Mr. Garsed was the proprietor of the Wlngohocking spinning mills in Frankford, Philadelphia, Pa., which have been established since 1853. Born In Rockland, Pa, In 1834, he came to Frankford when a boy and started In the manufacturing business. He personally supervised his business interests until recently, and many patents and improvements of cotton spinning machinery are the result of his close study of the methods of production. He married Mrs. Anna Williams in ?16. and one son and a daughter were born to them.

    Six months after the death of the daughter, Maude, in 1898, Mrs. Garsed died.

    The son, Mr. Walter R. Garsed, survives. He was associated with his father In business.

    At the outbreak of the Civil war, Mr. Garsed enlisted In the 121st Pennsylvania Volunteers under Colonel Chapman Blddle and won his shoulder straps during three years’ service by gallantry on several battlefields.

    He resumed his manufacturing business when mustered out of fie service. Subsequently he became a member of the Survivors’ Association, the Manufacturers’ Club of Philadelphia. Pa, and the New England Cotton Association, of Boston, the Colonel James Ashworth Post No. 334, G. A. R., of Frankford, and Jerusalem Lodge, No. 506. F. and A. M.

    The funeral services will be held at St. Mark’s Protestant Episcopal church on Thursday afternoon, April 9, at 2 o’clock, at his late residence, “The Woods,” Frankford.

    Interment at Cedar Hill cemetery, Frankford, Philadelphia, will be private.”

    To be continued …


  3. Partial History of the Northwood Area of Frankford: Garsed Mansion

    202 acres
    Sheriff Sale: Joseph & Israel Jenkens to Joseph Knight (1773)

    Joseph Knight to Oswell Eve (1774)

    Oswell Eve forfeit to the Commonwealth (1778)

    The Commonwealth to John Eve (August 30th 1780)

    John Eve (90 acres of 202 acres) to William Turnbull

    William Turnbull to Robert Smith

    Robert Smith to Thomas Leiper (85 acres)

    George Leiper (part of the Estate of Thomas Leiper) to William Overington

    Mary Ann Horrocks sells the Wingohocking Mills to Israel Foster (1859), who sells the mills to the Garsed Brothers on April 24, 1863. (Not Part of Leiper Property)

    It was not until April 13, 1866 when William Overington sold the Leiper Street Property to the Garsed Brothers.

    There was also a second sale (Jan. 1, 1867) of adjacent property, and on May 1, 1868 John Garsed sells Wm Overington back some of the first tract for $6850. This did not include the Mansion house.

    [note there is a missing deed which Richard Garsed sells his interest in the Brown stone Mansion for One Dollar to his brother John Garsed]

    February 15, 1873 – John J. Ridgway held a $20,000 mortgage on John Garsed and foreclosed by Deed Poll under the hand & seal of William R. Leeds Esquire High Sheriff of the County of Philadelphia. The property is conveyed to Thomas J. Hill. Deed poll number 79 page 590.

    Rachel Bault fr Thomas J. Hill and Elizabeth his wife
    November 27, 1877:

    “Thomas J. Hill and Elizabeth his wife for the sum of $5000 to Rachel A. Bault wife of William Bault of Frankford – Dyer

    Being the same premises .. out of District Court for the City of Philadelphia was seised taken in execution – property of John Garsed by Deed Poll under the hand & seal of William R. Leeds Esquire High Sheriff of the County of Philadelphia – February 15, 1873 – Deed poll number 79 page 590 and conveyed to Thomas J. Hill.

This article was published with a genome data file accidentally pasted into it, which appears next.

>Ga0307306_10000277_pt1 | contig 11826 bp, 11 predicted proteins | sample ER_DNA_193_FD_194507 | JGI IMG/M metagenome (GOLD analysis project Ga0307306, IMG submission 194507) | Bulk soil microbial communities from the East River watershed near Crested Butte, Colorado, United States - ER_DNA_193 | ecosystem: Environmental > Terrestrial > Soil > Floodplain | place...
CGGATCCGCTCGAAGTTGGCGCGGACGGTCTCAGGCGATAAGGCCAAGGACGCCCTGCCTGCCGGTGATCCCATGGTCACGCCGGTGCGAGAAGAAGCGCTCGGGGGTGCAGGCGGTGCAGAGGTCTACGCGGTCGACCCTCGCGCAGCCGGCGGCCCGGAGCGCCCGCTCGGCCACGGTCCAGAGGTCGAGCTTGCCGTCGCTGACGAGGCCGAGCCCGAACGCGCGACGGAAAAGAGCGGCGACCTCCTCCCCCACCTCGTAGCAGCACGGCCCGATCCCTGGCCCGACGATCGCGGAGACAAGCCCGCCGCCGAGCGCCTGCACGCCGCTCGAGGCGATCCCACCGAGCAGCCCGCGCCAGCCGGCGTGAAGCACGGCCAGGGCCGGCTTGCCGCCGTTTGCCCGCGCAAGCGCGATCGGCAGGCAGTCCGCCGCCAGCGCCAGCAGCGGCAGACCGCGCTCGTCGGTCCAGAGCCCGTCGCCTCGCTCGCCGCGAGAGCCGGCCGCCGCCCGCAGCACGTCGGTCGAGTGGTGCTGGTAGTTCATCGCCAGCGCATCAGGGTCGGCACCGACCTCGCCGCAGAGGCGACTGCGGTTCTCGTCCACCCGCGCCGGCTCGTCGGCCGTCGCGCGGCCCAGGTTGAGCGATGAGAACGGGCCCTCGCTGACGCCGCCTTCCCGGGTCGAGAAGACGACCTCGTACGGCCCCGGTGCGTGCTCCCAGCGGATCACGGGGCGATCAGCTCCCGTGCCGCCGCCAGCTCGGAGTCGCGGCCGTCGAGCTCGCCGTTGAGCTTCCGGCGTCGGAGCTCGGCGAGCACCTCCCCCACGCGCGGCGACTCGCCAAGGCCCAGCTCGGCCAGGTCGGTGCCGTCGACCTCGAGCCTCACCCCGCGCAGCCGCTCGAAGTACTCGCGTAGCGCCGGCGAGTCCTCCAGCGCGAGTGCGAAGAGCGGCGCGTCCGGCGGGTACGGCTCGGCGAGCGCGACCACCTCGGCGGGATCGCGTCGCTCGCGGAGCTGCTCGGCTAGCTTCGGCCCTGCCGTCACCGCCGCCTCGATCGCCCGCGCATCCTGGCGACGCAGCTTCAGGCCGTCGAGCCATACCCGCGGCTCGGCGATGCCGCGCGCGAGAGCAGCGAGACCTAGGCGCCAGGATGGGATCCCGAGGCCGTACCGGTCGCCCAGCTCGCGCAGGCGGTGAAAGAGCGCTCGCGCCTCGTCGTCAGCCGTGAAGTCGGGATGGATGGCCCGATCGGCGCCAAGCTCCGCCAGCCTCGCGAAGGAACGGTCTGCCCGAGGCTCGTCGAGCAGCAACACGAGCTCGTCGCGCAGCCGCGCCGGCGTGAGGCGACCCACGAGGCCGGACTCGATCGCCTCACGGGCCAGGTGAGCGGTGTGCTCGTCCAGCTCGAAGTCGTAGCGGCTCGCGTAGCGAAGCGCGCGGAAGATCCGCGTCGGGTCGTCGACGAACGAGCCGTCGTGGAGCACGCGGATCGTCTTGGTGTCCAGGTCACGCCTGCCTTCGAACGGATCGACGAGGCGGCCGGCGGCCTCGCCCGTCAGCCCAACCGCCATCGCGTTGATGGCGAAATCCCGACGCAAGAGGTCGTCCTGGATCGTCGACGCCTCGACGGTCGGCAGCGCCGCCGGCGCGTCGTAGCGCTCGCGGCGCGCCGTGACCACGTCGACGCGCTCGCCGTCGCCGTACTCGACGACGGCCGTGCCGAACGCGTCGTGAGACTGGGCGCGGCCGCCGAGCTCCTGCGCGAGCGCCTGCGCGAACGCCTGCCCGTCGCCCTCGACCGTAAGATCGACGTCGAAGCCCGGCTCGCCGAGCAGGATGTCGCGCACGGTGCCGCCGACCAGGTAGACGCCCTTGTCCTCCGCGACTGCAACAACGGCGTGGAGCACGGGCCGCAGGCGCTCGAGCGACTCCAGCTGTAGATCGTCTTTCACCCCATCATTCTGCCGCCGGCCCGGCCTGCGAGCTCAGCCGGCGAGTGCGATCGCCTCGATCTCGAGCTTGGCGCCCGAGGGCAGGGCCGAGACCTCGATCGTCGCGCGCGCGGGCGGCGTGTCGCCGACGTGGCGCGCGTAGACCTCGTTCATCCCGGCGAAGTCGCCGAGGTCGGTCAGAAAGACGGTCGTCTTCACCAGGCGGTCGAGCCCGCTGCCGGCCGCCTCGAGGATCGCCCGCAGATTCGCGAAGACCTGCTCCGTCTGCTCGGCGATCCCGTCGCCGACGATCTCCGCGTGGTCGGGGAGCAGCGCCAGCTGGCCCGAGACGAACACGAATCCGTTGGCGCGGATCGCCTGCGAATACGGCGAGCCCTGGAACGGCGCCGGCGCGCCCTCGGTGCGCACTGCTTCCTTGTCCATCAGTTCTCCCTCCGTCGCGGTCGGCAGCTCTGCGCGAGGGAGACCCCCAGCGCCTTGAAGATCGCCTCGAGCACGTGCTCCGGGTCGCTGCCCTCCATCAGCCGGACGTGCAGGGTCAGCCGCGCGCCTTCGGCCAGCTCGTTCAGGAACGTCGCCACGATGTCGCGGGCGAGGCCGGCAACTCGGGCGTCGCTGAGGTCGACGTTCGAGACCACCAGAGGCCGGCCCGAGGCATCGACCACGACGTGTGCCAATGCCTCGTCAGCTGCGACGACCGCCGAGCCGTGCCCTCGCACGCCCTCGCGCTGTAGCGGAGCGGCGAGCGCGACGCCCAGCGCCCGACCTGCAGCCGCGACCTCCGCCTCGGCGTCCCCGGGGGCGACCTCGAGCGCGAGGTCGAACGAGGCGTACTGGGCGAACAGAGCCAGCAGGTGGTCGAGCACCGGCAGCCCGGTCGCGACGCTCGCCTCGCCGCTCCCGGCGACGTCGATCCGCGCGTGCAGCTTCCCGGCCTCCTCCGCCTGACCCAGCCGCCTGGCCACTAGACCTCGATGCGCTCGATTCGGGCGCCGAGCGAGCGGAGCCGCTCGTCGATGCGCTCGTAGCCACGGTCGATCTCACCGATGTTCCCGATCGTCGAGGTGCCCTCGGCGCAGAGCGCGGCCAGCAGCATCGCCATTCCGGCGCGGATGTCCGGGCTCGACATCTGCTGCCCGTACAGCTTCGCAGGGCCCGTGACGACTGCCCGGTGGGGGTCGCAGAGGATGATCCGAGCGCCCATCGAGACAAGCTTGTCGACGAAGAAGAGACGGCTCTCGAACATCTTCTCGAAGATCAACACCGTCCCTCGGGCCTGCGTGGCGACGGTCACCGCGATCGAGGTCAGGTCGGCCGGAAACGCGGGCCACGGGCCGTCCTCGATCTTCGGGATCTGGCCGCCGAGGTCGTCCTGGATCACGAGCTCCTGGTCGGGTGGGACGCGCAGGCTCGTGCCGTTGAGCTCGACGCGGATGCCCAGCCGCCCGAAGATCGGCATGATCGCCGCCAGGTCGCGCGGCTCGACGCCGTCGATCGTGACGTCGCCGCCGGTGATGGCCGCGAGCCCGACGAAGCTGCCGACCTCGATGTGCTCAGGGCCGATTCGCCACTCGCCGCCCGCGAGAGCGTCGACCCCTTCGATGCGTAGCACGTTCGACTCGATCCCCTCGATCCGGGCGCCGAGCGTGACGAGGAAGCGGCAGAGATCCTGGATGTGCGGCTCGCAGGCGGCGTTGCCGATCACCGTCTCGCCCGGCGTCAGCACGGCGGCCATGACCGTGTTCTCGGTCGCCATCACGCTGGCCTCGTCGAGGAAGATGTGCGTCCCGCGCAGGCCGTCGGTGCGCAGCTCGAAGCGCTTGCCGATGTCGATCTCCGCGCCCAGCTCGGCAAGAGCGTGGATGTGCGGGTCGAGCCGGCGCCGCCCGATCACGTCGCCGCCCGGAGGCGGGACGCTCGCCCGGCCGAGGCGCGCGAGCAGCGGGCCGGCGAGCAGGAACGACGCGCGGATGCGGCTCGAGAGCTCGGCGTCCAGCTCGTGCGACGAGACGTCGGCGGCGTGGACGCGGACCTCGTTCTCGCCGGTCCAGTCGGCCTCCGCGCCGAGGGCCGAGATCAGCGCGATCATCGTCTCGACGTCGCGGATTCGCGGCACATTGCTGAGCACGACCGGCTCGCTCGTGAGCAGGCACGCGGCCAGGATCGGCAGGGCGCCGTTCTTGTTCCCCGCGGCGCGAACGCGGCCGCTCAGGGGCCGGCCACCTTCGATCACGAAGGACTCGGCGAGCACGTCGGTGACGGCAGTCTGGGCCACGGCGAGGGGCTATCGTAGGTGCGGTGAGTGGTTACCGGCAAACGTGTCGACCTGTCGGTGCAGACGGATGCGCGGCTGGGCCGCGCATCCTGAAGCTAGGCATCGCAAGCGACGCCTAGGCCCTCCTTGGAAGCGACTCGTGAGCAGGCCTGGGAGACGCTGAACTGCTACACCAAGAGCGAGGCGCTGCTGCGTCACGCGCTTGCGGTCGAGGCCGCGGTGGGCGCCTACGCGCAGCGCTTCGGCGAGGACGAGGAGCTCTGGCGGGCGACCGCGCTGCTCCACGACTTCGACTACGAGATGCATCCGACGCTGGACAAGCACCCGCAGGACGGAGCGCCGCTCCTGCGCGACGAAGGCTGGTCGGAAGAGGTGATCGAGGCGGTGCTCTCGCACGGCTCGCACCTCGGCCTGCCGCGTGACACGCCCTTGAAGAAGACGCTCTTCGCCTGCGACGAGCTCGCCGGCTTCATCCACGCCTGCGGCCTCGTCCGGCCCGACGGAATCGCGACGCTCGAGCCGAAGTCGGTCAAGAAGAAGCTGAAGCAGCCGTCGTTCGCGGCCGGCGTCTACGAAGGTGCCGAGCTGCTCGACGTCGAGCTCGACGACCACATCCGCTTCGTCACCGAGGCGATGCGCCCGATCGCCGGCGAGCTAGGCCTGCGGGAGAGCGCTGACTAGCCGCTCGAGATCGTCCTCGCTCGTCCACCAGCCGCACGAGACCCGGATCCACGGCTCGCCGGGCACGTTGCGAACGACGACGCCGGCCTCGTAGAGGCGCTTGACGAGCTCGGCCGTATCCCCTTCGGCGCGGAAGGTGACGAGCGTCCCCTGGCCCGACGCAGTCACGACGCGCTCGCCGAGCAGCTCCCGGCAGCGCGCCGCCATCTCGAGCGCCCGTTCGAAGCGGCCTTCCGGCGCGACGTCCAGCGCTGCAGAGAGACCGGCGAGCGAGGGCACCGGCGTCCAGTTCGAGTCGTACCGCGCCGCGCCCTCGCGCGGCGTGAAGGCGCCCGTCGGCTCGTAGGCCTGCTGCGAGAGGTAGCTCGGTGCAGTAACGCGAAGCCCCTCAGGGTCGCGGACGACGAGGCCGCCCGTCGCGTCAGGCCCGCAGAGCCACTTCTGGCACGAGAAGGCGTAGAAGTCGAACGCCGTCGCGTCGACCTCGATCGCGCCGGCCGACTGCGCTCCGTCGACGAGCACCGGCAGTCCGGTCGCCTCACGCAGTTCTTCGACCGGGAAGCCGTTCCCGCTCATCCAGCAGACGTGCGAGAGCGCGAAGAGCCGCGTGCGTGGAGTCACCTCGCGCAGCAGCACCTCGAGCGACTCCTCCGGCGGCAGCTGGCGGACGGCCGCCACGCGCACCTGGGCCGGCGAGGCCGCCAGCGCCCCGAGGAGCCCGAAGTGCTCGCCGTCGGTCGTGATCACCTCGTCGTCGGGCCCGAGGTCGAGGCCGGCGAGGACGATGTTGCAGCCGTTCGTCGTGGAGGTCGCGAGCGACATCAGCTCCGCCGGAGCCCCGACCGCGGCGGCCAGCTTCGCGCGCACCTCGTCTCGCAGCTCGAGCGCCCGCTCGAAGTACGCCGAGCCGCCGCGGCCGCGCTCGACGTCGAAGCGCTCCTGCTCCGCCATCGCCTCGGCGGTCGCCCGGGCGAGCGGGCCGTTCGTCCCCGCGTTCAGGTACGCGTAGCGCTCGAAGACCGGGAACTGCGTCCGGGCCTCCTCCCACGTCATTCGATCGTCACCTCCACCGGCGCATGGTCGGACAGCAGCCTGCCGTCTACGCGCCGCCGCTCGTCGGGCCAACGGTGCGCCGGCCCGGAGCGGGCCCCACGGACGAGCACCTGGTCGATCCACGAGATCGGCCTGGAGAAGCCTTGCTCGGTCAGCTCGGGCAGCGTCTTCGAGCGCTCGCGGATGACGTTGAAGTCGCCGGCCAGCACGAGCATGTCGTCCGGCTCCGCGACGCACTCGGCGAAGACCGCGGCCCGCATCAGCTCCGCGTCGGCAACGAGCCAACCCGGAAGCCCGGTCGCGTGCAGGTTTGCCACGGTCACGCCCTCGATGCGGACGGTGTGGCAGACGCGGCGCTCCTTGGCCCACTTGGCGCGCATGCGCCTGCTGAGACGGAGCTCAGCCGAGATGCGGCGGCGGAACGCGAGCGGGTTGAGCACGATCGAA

Thomas J. Hill and Elizabeth his wife convey to Rachel A. Bault subject to a certain Mortgage Debt of $20,000 with interest recorded upon the same by Indenture of Mortgage given & executed by John Garsed a former owner thereof to John J. Ridgway dated the Second day of September 1876 Recorded in Philadelphia Mortgage Book JTO 39 p 15 which is herby excerpted …”

    William Bault to Eliza Davenport

    “William Bault by a certain indenture dated January 18, 1882 between William Bault of the city of Philadelphia Dyer of the one part and Eliza Davenport wife of Henry Davenport of the said city Manufacturer of the other part … for the sum of $30,000.

    [Being the same premises which Thomas J Hill & wife by a certain Indenture dated November 27, 1877 – recorded in Deed Book DHL 136 page 156 granted to Rachael A. Bault – (wife of the above named William Bault) subject to a mortgage debt of $20,000 which since has been paid off and Satisfied] and the said Rachael A Bault being so seized of the said premises departed this life on or about November 20, 1881 … having published her last will and testament in writing March 2, 1876 – (left all property to her husband William Bault)

    To Hold the said stone messuage or tenement Stable and Coach House and the lot of ground …”

    William Leicester to Henry Davenport Dec 3, 1888

    “Between William Leicester of 12 Smith Street Little Park Forge Middleton in the County of Lancaster England of the first part and Henry Davenport late of Philadelphia in the State of Pennsylvania U.S.A. and now residing at Stamford Lodge Wilmslow on the County Cheshire England ..”

    Henry Davenport to Charles M. Seltzer
    [Quit Claim Deed]

    “December 5, 1888 – between Henry Davenport, formerly of the City of Philadelphia, State of Pennsylvania, now residing at Stamford Lodge Winslow on the County Cheshire England and Hannah Elizabeth his wife on one part and Charles M. Seltzer of the City of Philadelphia, Physician on the other part for the sum of $20,000. …

    All that Certain Stone Messuage or Tenement stable and Coach House and piece of ground situate on the North Westwardly side of Leiper Street in Frankford in the Twenty Third Ward of the City of Philadelphia …